06 Mar 2018
Manufacturing in the dark
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The introduction of so-called dark factories, entirely run by robots with no need for artificial light, is closer than you might think.
The attraction is clear. Simply close the door and leave your army of programmed robots to get on with the job in your dark factory. No lighting or heating bills, no labour disputes, 24/7 uninterrupted production. But what is the reality?
Model of the future
Writing recently, Matthew Carr, Emerging Trends Strategist at The Oxford Club, illustrated how dark factories are edging closer.
“Changying Precision Technology Company in Dongguan, China, might be the model for the future of manufacturing. Its mobile phone factory used to employ 650 workers. Now it needs just 60. The company eliminated 90% of its human workforce and replaced it with 60 robot arms. The results are mind-blowing. Productivity increased 250%, while product defects decreased 80%.
“The robots run 10 production lines, going 24/7. The only human workers left are there simply to ensure everything runs smoothly. Changying Precision Technology believes the number of humans can be reduced to as few as 20.”
Amazon’s robot army
Carr cited another eye-opening example of the push towards robot-run dark factories.
“Last year, Amazon’s robot workforce increased by 50% to 45,000 across 20 order-fulfilment centres. That robot army is now larger than the Netherlands’ actual army.”
Amazon still currently employs 200,000 full-time and seasonal human workers.
Yan Vermeulen, Partner at Odgers Berndtson Singapore and Head of the Southeast Asia Industrial Practice, is more sceptical. “In principle, I don’t think dark factories are a drastic change. Factories have been getting more automated for many years. The only difference is turning the lights off, but this is more an economic decision than anything else.
“However, the shift to dark factories will take out manufacturing employment in commodity segments that don’t need either high manpower involvement or high technology involvement. So, there will always be industries that either require a lot of people to assemble or manufacture, or need high-end engineers on site for production.”
In the US, Jim Johnson, Vice-President and Director, North America Thermal Operations at VALEO, says: “As an industry, we are thinking about [dark factories], and for our business, the place it makes most sense is in our chip manufacturing, where there is no need for human interaction.”
Anthony Coleman, GM, Print and Packaging at First Quality, has a similar view: “We are always seeking greater automation. Dark factories are something we are interested in learning more about and potentially striving for.”
Mary Campagnano, Partner at Odgers Berndtson, Dallas, Texas, says: “Assessing plants for areas of increased automation, and then implementing it, is now a compelling candidate qualification.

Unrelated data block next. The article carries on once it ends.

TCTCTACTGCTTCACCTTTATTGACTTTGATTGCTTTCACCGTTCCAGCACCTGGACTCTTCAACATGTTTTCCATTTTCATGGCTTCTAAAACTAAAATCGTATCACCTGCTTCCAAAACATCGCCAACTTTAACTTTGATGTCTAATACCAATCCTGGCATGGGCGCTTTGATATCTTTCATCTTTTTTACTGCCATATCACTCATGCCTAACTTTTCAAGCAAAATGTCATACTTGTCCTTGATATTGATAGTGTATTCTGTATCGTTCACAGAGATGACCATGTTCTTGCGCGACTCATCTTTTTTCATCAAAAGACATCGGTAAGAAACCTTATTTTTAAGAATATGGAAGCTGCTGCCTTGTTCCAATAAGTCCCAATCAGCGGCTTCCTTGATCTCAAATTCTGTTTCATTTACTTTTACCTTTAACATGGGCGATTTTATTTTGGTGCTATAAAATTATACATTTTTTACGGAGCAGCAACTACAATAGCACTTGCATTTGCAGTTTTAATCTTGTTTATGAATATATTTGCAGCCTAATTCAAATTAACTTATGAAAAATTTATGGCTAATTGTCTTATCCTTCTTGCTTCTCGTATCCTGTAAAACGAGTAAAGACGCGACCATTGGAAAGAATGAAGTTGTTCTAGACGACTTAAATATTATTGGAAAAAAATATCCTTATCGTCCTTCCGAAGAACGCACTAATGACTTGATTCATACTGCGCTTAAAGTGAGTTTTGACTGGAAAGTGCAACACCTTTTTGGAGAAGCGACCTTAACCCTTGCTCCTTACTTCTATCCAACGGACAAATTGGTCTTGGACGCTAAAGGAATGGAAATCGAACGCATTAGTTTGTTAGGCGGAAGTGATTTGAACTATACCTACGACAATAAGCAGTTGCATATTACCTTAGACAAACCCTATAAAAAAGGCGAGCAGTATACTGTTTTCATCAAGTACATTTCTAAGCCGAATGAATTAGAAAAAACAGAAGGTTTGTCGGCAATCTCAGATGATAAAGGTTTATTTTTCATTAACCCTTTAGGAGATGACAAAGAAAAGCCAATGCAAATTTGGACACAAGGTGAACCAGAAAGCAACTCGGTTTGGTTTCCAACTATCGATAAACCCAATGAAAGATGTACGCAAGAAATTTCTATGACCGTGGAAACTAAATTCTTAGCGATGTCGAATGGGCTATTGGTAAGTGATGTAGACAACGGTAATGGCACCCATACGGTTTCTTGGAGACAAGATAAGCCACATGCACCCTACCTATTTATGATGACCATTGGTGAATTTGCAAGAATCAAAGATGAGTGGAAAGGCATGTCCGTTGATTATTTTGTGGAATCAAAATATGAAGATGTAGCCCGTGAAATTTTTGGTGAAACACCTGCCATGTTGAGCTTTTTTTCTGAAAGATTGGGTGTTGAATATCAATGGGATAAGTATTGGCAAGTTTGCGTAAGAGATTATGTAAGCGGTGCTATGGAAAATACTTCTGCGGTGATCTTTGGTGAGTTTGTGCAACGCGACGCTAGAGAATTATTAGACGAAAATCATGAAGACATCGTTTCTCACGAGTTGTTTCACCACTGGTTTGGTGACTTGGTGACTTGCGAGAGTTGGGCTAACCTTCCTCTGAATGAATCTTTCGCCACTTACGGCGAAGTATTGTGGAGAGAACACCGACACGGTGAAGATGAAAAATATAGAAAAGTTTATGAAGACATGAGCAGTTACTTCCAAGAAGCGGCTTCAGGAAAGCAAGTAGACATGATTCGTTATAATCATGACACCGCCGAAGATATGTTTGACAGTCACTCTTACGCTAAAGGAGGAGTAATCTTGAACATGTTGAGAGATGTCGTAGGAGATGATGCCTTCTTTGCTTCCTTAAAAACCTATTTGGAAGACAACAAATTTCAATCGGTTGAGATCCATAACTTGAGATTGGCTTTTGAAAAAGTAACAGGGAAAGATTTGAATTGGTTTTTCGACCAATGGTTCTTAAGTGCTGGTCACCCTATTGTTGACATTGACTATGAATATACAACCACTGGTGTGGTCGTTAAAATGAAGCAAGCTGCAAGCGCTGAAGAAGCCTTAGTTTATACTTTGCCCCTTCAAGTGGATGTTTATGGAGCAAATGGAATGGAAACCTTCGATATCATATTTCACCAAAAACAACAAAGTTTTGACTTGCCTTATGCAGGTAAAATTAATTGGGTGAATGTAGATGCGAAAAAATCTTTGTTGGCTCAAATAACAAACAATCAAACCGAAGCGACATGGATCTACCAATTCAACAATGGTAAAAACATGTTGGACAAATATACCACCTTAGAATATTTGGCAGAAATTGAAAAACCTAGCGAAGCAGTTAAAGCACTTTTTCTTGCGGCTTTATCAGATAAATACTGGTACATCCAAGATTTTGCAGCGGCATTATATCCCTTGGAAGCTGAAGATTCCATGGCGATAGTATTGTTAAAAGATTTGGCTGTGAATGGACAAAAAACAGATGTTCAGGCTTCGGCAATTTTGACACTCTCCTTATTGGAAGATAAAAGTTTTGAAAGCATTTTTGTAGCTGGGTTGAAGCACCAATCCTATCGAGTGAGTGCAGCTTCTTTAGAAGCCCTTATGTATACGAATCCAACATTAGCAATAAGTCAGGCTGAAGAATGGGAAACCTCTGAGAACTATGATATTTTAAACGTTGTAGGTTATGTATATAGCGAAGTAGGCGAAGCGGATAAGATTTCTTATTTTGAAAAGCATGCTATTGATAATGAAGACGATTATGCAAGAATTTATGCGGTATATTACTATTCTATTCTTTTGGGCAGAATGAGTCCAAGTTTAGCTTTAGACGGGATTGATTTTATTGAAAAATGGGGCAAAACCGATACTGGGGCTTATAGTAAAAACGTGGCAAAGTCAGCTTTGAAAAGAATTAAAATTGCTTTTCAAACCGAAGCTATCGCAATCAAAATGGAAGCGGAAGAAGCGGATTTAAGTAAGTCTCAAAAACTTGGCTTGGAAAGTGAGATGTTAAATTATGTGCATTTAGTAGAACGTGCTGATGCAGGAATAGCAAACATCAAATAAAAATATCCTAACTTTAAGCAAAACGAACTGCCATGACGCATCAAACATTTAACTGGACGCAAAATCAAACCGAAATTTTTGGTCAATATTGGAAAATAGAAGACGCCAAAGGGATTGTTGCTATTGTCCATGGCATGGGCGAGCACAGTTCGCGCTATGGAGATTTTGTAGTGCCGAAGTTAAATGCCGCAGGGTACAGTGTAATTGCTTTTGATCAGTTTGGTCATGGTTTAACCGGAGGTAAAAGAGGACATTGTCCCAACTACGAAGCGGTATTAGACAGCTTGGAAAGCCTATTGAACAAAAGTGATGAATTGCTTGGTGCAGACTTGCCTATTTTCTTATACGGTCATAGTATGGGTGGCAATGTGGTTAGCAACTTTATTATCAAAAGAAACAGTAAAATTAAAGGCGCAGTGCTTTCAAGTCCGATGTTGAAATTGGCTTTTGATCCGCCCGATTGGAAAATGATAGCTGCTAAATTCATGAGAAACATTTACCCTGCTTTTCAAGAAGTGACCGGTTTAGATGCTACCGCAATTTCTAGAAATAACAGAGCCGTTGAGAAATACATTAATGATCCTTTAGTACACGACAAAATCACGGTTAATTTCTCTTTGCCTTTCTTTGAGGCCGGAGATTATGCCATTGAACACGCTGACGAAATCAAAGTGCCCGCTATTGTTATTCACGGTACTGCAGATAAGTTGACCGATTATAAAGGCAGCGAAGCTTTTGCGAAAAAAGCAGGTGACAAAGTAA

“In the United States, there is less talk of US-based factories being ‘lights out’ due to the perception of fabrication or assembly requiring human reasoning.
“However, changes in workflow or discrete cellular manufacturing setups, such as those used in an assembly line, could be modified to allow robots to operate in 100% dark factories.
The opportunity, of course, is that every ‘bot’ requires significant programming, troubleshooting and ongoing maintenance, directed by human talent. I see it less as eliminating human jobs, but rather changing and elevating them.”
Yan Vermeulen adds: “More automation means companies will free up cash for R&D and innovation to stay ahead of the competition. The focus will, therefore, be on hiring more skilled engineers and scientists.”
New working relationships
Michael Drew, Head of the Technology Practice, Odgers Berndtson London: “The combination of automation and artificial intelligence has led to co-operation between machine and human in the modern workplace being more symbiotic than ever before.
“It’s still very early in this evolution, but the movement towards coexistence with intelligent machines is gaining momentum. We are already seeing it in areas of low-skilled manual labour.
“Technological advancement is also gradually seeping into higher-skilled roles like contact centres. Software robots powered by artificial intelligence answer customer queries or problems, without any form of human involvement.
“When one job function disappears, another takes its place. As long as companies are both prepared and encouraged to re-skill their workforce, and higher education can fill the pipeline of talent with the new skills needed, the job market will continue to sustain the population.”
This article is part of OBSERVE 13, the Science and Technology issue.
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